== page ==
Weekly Review — May 29, 2019, 12:45 pm

Weekly Review

Nigel Farage was hit with a milkshake; Ben Carson asked the House Financial Committee about an Oreo

Theresa May, whose government passed the fewest laws of any U.K. administration in the past 30 years, announced that she would step down as Conservative Party leader and prime minister because she had failed to find a way to leave the European Union.1 2 “Complete failure,” said Nigel Farage, the leader of the recently created Brexit Party, after being hit with a banana and salted caramel milkshake in Newcastle; two days later, in Kent, his driver informed a television crew, “There are a couple of guys standing over there with milkshakes. . . . Nigel isn’t getting off the bus.”3 4 Indian Prime Minister Narendra Modi, who refers to himself in the third person in speeches about bombing Pakistan and whose terms have seen a dramatic rise in the lynching of Muslims, was reelected; during his first press conference following his victory, Modi avoided answering questions.5 6 7 A former bank CEO from Chicago was arrested for allegedly attempting to loan $16 billion to Paul Manafort in order to buy a position within the Trump Administration; the First American Financial Corporation fixed a hole in its website that had allowed 885 million mortgage records to be viewable; and newly released documents showed that the Securities and Exchange Commission only collected 28 percent of fines assessed in 2018, the lowest number in a decade.8 9 10 A new survey showed that about half of rural Americans could not afford a random $1,000 expense, and, according to the Federal Reserve, four in ten Americans could not pay for an unexpected $400 expense.11 12 Kris Kobach—the general counsel for the We Build the Wall group, which has raised nearly $23 million through GoFundMe to construct a southern border wall—gave a list of 10 conditions for his acceptance of the position of U.S. immigration czar, which included 24/7 access to a jet, a promise to function as the principal spokesman on television and in the media for immigration policy, and an office in the West Wing.13 14 The winners of the Asturias Squash Championship were given vibrators and electronic feet exfoliators as prizes.15

“I was basically in a room of swirling glass,” said a resident of Jefferson City, Missouri, who experienced part of a spring storm season that has killed at least nine people, caused 30 or more tornadoes, and resulted in flash flooding across the Southern Plains.16 17 A $19.1 billion disaster relief package, which would have provided $3 billion for farms in the South and Midwest, was halted by the lone no vote of Representative Chip Roy of Texas.18 Facebook declined to remove a video of Nancy Pelosi that was slowed down to make it seem as though she was drunkenly slurring her words, and Donald Trump, who attended the meeting the House speaker was discussing in the video, tweeted a separate, doctored video of a press conference by Pelosi where she appeared to stutter, which had also aired on Lou Dobbs Tonight.19 20 President Trump announced that he was sending 1,500 more soldiers to the Middle East for “protection” against Iran; Dennis Rodman, for no apparent reason, allegedly slapped someone at his birthday party; and Mississippi State Representative Douglas McLeod, a cosponsor of his state’s antiabortion bill that defined life as beginning at conception, was arrested after he allegedly punched his wife’s face because she did not undress expeditiously for him.21 22 23 Ben Carson, head of the Department of Housing and Urban Development, testified before the House Financial Services Committee, and, when asked about R.E.O., a common initialism for foreclosed properties, Carson replied, “An Oreo?”24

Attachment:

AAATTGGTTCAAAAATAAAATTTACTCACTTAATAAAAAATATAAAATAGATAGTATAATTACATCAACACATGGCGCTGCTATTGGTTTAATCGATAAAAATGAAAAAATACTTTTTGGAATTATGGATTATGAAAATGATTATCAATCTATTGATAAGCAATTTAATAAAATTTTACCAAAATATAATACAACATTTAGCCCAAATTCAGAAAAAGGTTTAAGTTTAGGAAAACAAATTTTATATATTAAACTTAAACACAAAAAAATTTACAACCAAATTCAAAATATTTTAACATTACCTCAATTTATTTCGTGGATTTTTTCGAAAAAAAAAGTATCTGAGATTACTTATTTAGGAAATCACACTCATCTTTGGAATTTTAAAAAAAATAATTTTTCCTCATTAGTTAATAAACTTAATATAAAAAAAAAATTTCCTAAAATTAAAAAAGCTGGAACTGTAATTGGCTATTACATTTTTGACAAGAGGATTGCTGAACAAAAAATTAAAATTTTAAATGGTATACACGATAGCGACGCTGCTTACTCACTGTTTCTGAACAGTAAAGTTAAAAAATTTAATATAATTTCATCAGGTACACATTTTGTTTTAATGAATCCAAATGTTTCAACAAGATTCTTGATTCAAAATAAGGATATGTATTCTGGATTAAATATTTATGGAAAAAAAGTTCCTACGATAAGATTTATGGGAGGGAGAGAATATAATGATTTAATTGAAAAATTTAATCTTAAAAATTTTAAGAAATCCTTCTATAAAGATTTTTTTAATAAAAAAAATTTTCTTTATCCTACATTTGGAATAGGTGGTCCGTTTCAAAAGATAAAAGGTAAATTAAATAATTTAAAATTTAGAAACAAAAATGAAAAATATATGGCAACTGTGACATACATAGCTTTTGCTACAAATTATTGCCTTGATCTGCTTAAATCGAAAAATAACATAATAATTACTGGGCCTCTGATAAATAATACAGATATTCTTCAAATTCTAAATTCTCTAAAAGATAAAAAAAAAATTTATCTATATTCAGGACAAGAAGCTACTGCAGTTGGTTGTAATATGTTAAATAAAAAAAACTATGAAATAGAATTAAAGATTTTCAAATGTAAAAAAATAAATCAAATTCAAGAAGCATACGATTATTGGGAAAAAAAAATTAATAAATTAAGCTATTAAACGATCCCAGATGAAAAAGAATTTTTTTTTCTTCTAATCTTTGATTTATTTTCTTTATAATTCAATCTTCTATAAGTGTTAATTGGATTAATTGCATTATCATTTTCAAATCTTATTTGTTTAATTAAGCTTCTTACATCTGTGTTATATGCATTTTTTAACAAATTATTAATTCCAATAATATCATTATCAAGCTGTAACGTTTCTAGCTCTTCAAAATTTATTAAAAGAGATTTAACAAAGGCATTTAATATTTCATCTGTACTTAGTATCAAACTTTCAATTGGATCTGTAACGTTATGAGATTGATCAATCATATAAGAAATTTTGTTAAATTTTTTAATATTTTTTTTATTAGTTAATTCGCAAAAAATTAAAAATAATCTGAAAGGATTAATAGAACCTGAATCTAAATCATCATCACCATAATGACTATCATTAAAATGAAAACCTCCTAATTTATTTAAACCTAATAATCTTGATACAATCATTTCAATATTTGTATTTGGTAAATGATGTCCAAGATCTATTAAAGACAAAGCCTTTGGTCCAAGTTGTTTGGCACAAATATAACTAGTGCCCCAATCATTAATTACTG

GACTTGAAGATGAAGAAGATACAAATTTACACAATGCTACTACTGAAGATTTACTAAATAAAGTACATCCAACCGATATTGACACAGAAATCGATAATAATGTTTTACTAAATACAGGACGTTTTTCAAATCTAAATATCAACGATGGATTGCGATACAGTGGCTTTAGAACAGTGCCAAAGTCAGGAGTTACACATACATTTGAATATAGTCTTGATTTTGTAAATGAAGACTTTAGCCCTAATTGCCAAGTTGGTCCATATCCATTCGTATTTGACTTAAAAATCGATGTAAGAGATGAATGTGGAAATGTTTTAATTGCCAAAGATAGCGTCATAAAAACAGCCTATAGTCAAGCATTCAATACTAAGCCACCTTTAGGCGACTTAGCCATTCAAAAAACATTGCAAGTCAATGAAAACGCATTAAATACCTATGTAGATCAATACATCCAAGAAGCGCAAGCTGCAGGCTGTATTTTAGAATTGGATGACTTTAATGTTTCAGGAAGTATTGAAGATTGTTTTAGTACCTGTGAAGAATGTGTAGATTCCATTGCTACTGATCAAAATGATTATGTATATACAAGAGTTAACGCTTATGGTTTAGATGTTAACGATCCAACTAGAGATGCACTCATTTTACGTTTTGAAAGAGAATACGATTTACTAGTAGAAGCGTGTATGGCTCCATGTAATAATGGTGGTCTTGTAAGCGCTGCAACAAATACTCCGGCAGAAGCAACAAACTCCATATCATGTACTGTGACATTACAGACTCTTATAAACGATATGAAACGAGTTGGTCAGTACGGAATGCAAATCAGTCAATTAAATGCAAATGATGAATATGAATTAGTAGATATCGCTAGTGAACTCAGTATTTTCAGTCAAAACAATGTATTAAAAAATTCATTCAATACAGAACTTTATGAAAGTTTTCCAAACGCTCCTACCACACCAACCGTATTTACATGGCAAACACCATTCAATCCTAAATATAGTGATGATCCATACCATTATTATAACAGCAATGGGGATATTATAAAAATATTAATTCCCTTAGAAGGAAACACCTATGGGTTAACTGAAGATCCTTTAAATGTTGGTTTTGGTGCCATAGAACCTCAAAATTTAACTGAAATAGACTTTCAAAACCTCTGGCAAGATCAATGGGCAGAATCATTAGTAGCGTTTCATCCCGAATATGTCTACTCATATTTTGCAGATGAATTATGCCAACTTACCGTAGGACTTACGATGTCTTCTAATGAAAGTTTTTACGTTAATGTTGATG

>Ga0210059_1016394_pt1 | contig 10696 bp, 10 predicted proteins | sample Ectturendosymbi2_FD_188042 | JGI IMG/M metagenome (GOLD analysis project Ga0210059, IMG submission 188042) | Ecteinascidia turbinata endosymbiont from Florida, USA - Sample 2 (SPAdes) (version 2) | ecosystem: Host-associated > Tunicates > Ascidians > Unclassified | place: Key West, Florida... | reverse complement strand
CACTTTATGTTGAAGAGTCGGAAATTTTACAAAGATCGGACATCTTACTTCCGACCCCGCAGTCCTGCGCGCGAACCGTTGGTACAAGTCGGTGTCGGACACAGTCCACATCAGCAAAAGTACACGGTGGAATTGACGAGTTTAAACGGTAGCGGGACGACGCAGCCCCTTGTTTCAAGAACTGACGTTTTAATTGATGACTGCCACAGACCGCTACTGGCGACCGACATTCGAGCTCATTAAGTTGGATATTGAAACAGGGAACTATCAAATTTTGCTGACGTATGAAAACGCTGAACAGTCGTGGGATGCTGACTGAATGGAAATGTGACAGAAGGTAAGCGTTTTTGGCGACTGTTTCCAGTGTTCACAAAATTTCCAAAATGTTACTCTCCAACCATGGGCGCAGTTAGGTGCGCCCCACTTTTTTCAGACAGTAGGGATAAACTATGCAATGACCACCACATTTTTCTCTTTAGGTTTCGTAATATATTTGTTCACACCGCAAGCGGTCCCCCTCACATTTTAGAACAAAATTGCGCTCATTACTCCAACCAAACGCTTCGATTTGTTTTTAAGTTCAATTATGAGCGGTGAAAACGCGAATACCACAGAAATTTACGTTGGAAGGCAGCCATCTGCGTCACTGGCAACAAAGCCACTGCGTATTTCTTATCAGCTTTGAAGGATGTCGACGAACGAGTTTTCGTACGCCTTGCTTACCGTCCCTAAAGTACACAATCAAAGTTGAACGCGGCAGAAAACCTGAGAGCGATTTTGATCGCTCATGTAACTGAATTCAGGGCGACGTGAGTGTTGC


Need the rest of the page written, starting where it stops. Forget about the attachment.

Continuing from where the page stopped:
Washington State legalized the composting of human bodies.25 An Illinois zoo was forced to euthanize a flamingo after a boy skipped a rock into the bird’s habitat and struck the animal.26 Secretary of the Treasury Steve Mnuchin announced that the redesign of the $20 bill featuring Harriet Tubman will be delayed until 2028.27 The Clotilda, the last ship that illegally brought slaves to the United States, in 1860, was discovered in Alabama.28 Ark Encounter, a Christian theme park with a replica of Noah’s Ark, sued its insurance company for damages related to slightly above average rainfall.29 A study predicted that the average size of animals will shrink 25 percent in the next century.30Jacob Rosenberg